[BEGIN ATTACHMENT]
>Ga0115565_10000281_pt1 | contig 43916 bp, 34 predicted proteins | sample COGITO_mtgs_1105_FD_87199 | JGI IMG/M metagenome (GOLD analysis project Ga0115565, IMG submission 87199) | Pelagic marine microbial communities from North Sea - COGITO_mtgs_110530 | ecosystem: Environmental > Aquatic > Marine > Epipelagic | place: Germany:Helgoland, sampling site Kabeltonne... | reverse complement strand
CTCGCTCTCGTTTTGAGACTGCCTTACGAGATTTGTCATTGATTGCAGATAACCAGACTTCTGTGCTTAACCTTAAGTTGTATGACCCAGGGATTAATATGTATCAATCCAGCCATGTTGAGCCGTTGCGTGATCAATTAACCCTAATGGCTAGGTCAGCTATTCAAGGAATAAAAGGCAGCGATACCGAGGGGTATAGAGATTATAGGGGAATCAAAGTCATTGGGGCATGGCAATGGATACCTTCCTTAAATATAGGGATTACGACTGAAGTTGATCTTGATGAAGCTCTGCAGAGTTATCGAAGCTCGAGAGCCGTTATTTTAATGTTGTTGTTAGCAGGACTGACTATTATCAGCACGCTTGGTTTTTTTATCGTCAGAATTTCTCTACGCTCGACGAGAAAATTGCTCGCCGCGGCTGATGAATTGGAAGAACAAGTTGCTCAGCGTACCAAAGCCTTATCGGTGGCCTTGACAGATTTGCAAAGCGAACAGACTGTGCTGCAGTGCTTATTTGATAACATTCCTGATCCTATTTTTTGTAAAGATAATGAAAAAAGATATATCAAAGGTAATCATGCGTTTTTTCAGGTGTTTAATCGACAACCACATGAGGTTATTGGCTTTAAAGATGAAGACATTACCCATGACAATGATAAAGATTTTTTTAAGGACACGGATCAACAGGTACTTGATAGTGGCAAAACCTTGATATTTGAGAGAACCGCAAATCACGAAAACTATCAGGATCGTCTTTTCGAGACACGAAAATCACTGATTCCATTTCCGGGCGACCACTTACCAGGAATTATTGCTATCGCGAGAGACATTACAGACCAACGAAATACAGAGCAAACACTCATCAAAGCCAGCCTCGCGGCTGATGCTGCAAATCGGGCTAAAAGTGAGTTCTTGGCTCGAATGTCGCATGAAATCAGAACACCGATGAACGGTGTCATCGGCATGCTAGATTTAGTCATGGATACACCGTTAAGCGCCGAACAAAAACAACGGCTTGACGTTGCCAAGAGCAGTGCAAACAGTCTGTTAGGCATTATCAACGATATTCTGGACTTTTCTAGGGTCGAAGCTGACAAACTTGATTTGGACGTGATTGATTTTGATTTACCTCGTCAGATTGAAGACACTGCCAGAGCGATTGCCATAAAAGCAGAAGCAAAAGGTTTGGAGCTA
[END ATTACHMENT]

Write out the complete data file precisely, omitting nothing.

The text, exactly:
>Ga0115565_10000281_pt1 | contig 43916 bp, 34 predicted proteins | sample COGITO_mtgs_1105_FD_87199 | JGI IMG/M metagenome (GOLD analysis project Ga0115565, IMG submission 87199) | Pelagic marine microbial communities from North Sea - COGITO_mtgs_110530 | ecosystem: Environmental > Aquatic > Marine > Epipelagic | place: Germany:Helgoland, sampling site Kabeltonne... | reverse complement strand
CTCGCTCTCGTTTTGAGACTGCCTTACGAGATTTGTCATTGATTGCAGATAACCAGACTTCTGTGCTTAACCTTAAGTTGTATGACCCAGGGATTAATATGTATCAATCCAGCCATGTTGAGCCGTTGCGTGATCAATTAACCCTAATGGCTAGGTCAGCTATTCAAGGAATAAAAGGCAGCGATACCGAGGGGTATAGAGATTATAGGGGAATCAAAGTCATTGGGGCATGGCAATGGATACCTTCCTTAAATATAGGGATTACGACTGAAGTTGATCTTGATGAAGCTCTGCAGAGTTATCGAAGCTCGAGAGCCGTTATTTTAATGTTGTTGTTAGCAGGACTGACTATTATCAGCACGCTTGGTTTTTTTATCGTCAGAATTTCTCTACGCTCGACGAGAAAATTGCTCGCCGCGGCTGATGAATTGGAAGAACAAGTTGCTCAGCGTACCAAAGCCTTATCGGTGGCCTTGACAGATTTGCAAAGCGAACAGACTGTGCTGCAGTGCTTATTTGATAACATTCCTGATCCTATTTTTTGTAAAGATAATGAAAAAAGATATATCAAAGGTAATCATGCGTTTTTTCAGGTGTTTAATCGACAACCACATGAGGTTATTGGCTTTAAAGATGAAGACATTACCCATGACAATGATAAAGATTTTTTTAAGGACACGGATCAACAGGTACTTGATAGTGGCAAAACCTTGATATTTGAGAGAACCGCAAATCACGAAAACTATCAGGATCGTCTTTTCGAGACACGAAAATCACTGATTCCATTTCCGGGCGACCACTTACCAGGAATTATTGCTATCGCGAGAGACATTACAGACCAACGAAATACAGAGCAAACACTCATCAAAGCCAGCCTCGCGGCTGATGCTGCAAATCGGGCTAAAAGTGAGTTCTTGGCTCGAATGTCGCATGAAATCAGAACACCGATGAACGGTGTCATCGGCATGCTAGATTTAGTCATGGATACACCGTTAAGCGCCGAACAAAAACAACGGCTTGACGTTGCCAAGAGCAGTGCAAACAGTCTGTTAGGCATTATCAACGATATTCTGGACTTTTCTAGGGTCGAAGCTGACAAACTTGATTTGGACGTGATTGATTTTGATTTACCTCGTCAGATTGAAGACACTGCCAGAGCGATTGCCATAAAAGCAGAAGCAAAAGGTTTGGAGCTA